Vale Andrew ‘Greedy’ Smith (1956-2019)
The National Art School is deeply saddened by the news that Andrew ‘Greedy’ Smith, one of the founding members of iconic Australian band Mental as Anything, has died.
Smith attended the National Art School in the 1970s, then East Sydney Tech, where he met band members and fellow art students Chris O’Doherty (aka Reg Mombassa), Martin Murphy (Martin Plaza), David Twohill (Wayne DeLisle) and Steve Coburn.
Smith was already in a covers band with a school mate from North Sydney Boys, but first played with the Mentals in December 1976, at the Anthony Doherty Community Centre Hall in Darlinghurst. He also appeared with them at the Unicorn Hotel near the art school, where the band had a regular gig. He played harmonica at first but after being invited to join as a permanent member, was urged to start playing keyboards.
“Martin thought I was sitting around too much reading the paper and going to the bar between my songs,” Smith recalls in the book The Mind and Times of Reg Mombassa, published in 2009. “He and I went out to Epping where we bought an old Farfisa wedding reception organ. I was playing it that night. It was just one-handed stuff but because it was the era of punk bands, I could get away with it.
“Anyway, I always made a point not to learn too much about music because I think it interferes with song writing – the more you know about music, the more you know you can’t do. But if you write your own songs, people can’t say you’re playing it wrong.”
The band’s first gig with their final line up – Martin, Greedy, David, Chris and his brother Peter O’Doherty, was at the National Art School’s Cell Block Theatre on August 17, 1977, the night Elvis died.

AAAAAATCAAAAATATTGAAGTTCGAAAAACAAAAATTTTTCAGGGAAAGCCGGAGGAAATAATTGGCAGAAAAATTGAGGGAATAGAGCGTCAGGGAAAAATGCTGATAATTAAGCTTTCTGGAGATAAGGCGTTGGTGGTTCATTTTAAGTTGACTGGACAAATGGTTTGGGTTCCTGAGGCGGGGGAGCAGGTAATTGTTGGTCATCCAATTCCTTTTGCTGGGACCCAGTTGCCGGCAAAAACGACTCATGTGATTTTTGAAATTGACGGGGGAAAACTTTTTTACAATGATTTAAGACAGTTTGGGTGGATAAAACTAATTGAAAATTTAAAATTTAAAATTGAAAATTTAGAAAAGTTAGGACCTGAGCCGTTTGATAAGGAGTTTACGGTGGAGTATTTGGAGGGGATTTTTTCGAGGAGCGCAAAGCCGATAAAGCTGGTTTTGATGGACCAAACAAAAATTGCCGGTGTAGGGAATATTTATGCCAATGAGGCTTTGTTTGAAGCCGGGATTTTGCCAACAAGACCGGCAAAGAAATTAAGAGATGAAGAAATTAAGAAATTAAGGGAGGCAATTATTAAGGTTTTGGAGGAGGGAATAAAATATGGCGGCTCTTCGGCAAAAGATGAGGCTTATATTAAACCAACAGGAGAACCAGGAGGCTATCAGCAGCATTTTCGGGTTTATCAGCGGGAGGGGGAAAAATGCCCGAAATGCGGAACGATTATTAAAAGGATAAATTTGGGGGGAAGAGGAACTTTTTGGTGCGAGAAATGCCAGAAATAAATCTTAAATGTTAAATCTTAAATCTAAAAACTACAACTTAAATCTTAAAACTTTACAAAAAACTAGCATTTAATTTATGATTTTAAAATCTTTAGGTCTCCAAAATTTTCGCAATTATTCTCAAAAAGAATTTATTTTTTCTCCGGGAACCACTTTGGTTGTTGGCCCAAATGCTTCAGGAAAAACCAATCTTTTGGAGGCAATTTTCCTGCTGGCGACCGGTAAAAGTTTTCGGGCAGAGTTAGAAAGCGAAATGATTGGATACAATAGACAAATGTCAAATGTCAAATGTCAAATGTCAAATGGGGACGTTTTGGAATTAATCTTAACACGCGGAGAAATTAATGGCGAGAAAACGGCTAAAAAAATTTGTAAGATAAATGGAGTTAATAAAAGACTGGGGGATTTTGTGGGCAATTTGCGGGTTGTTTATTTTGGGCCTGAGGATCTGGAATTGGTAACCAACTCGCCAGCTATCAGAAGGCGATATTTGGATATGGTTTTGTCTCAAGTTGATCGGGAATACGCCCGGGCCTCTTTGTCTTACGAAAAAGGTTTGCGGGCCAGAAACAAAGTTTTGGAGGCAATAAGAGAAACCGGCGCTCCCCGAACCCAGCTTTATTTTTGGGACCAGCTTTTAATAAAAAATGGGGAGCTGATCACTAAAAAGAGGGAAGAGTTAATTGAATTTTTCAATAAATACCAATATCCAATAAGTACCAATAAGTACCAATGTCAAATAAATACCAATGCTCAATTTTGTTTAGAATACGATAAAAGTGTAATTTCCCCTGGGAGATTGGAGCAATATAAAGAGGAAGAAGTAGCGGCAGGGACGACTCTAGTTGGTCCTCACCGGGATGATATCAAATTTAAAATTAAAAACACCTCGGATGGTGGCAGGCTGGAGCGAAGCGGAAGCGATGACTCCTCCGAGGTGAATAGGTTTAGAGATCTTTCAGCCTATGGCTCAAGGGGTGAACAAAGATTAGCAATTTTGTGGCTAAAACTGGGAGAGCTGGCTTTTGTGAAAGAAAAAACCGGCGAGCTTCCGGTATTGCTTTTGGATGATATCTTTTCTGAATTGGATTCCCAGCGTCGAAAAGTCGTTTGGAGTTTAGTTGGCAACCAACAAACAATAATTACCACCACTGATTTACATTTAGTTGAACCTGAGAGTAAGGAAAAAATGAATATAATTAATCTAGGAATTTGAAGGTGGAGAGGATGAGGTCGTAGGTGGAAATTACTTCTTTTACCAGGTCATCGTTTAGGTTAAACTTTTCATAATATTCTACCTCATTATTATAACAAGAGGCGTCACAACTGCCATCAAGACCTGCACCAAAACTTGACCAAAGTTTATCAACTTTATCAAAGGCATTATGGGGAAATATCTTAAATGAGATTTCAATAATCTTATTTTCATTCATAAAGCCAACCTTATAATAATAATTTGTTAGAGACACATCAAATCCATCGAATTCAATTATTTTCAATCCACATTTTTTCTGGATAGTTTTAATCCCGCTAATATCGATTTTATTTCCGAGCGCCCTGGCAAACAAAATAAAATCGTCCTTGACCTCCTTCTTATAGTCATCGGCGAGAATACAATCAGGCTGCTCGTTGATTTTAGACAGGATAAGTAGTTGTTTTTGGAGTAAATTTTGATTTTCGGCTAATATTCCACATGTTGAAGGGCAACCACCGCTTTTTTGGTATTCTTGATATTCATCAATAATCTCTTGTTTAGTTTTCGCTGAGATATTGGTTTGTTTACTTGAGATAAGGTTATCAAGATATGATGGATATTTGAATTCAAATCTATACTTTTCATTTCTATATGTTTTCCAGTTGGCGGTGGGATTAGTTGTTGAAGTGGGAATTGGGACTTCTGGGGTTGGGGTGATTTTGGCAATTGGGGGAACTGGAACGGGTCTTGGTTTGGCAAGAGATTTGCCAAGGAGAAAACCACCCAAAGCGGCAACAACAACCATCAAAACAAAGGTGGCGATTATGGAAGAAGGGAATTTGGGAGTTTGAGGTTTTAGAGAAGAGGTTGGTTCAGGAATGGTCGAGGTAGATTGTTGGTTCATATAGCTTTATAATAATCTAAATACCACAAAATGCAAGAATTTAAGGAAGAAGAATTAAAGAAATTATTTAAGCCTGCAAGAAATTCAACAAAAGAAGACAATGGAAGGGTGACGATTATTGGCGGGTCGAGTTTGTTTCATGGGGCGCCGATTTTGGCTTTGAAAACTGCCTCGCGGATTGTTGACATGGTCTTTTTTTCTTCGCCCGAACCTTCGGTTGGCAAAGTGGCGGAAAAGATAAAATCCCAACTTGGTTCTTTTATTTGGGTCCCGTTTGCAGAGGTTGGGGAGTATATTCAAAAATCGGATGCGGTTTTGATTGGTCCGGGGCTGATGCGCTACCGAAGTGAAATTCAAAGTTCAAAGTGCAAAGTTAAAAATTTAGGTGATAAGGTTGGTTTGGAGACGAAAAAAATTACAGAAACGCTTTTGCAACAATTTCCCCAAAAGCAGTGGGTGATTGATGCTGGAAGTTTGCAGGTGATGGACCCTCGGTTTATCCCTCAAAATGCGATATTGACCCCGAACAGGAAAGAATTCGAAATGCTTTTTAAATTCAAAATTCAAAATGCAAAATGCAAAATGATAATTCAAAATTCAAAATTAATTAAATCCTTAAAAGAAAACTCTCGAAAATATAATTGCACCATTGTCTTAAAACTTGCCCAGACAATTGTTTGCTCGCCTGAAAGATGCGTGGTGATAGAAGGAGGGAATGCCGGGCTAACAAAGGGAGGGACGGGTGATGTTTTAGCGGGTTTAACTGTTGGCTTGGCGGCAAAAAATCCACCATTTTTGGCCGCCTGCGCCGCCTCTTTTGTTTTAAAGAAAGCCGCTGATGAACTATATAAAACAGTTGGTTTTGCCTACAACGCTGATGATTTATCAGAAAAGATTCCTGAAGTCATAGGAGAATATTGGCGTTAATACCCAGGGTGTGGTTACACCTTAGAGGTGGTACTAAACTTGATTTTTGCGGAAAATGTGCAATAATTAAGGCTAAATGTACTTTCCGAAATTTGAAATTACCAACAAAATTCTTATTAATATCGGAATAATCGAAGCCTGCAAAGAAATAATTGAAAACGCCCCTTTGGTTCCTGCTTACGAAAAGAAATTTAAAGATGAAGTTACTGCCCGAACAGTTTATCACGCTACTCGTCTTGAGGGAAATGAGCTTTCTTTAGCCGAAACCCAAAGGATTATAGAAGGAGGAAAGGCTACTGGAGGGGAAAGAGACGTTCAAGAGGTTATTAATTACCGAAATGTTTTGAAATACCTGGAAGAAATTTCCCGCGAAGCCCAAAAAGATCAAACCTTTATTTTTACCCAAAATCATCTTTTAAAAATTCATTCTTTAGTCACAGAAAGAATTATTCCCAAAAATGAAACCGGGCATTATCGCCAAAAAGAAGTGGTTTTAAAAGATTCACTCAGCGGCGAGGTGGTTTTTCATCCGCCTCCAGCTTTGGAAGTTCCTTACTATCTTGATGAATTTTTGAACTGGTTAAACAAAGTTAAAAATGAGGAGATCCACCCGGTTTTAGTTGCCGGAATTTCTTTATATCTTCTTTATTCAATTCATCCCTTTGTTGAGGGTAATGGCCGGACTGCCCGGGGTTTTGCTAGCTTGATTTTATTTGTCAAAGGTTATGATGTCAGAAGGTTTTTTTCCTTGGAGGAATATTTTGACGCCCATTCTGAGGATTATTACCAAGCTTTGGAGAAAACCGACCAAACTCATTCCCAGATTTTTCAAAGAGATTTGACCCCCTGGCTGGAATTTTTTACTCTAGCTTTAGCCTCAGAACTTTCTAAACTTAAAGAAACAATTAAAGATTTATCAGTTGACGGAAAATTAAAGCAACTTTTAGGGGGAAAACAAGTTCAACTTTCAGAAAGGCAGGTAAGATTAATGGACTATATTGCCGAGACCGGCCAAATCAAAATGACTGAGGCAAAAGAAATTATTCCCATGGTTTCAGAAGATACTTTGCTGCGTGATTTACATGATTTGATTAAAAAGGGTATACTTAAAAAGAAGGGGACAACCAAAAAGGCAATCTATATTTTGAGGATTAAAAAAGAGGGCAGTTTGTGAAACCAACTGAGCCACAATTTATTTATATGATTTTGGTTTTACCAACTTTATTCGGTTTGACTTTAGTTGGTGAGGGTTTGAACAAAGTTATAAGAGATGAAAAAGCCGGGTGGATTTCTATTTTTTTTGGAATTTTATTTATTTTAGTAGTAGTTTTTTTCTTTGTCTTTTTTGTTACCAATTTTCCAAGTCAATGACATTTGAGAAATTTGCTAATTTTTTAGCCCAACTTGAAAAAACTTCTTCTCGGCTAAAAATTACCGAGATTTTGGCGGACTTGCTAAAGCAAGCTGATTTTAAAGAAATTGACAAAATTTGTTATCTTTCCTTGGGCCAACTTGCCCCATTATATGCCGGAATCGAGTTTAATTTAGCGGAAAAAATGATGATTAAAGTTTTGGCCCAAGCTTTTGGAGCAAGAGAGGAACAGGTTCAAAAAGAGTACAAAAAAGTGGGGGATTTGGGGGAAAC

The name Mental as Anything had been chosen earlier by another National Art School student, Paul Worstead, who had booked them for a gig at the Settlement in Chippendale. Worstead went on to design the cover of Mental As Anything’s first album Get Wet, released in 1979.
The school is proud to have been the crucible for the band that has held such a special place in the Australian music scene for generations.
In the Sydney Morning Herald yesterday, Mombassa said he would remember his friend and bandmate as “the most positive and cheerful person I have ever met in my life”.
“He was a decent guy, he was kind to people, he cared about people,” Mombassa said. “The way he was on stage, that joyous stage presence was genuine, he was like that off stage, he cared about his fans and gave them the time of the day.”
Steven Alderton, Director and CEO of NAS, says, “Greedy Smith was an exceptional artist who could light up a room with his many talents. He was part of a golden age at the National Art School when many talented visual artists became members of bands, plying their considerable creative skills on many platforms. We will certainly miss him.”
Greedy Smith will be greatly missed and mourned by many. The National Art School would like to extend its sympathy to his friends and family.
Image: Reg Mombassa, Greedy Smith and Martin Plaza in 1976 at the Anthony Doherty Hall, Darlinghurst.